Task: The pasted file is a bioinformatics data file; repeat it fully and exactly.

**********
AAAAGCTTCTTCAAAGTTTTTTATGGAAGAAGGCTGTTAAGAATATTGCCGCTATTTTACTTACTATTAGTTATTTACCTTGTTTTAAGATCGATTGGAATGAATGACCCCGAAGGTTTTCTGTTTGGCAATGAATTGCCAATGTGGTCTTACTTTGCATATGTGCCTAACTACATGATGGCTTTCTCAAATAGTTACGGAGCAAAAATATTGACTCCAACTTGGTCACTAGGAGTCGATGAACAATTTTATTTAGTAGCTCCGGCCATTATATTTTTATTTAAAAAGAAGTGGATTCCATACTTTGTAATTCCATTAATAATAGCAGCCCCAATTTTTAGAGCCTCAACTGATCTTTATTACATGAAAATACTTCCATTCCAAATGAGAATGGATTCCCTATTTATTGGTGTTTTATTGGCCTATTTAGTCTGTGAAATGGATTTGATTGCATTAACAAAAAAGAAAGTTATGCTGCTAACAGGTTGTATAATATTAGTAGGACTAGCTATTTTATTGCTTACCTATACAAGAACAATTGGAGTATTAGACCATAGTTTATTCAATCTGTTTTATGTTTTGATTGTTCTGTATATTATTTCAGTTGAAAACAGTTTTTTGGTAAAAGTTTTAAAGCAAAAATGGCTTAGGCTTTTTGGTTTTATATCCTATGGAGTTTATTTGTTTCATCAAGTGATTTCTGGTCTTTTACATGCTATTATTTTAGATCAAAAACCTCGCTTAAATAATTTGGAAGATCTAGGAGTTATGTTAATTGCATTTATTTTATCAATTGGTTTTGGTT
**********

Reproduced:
AAAAGCTTCTTCAAAGTTTTTTATGGAAGAAGGCTGTTAAGAATATTGCCGCTATTTTACTTACTATTAGTTATTTACCTTGTTTTAAGATCGATTGGAATGAATGACCCCGAAGGTTTTCTGTTTGGCAATGAATTGCCAATGTGGTCTTACTTTGCATATGTGCCTAACTACATGATGGCTTTCTCAAATAGTTACGGAGCAAAAATATTGACTCCAACTTGGTCACTAGGAGTCGATGAACAATTTTATTTAGTAGCTCCGGCCATTATATTTTTATTTAAAAAGAAGTGGATTCCATACTTTGTAATTCCATTAATAATAGCAGCCCCAATTTTTAGAGCCTCAACTGATCTTTATTACATGAAAATACTTCCATTCCAAATGAGAATGGATTCCCTATTTATTGGTGTTTTATTGGCCTATTTAGTCTGTGAAATGGATTTGATTGCATTAACAAAAAAGAAAGTTATGCTGCTAACAGGTTGTATAATATTAGTAGGACTAGCTATTTTATTGCTTACCTATACAAGAACAATTGGAGTATTAGACCATAGTTTATTCAATCTGTTTTATGTTTTGATTGTTCTGTATATTATTTCAGTTGAAAACAGTTTTTTGGTAAAAGTTTTAAAGCAAAAATGGCTTAGGCTTTTTGGTTTTATATCCTATGGAGTTTATTTGTTTCATCAAGTGATTTCTGGTCTTTTACATGCTATTATTTTAGATCAAAAACCTCGCTTAAATAATTTGGAAGATCTAGGAGTTATGTTAATTGCATTTATTTTATCAATTGGTTTTGGTT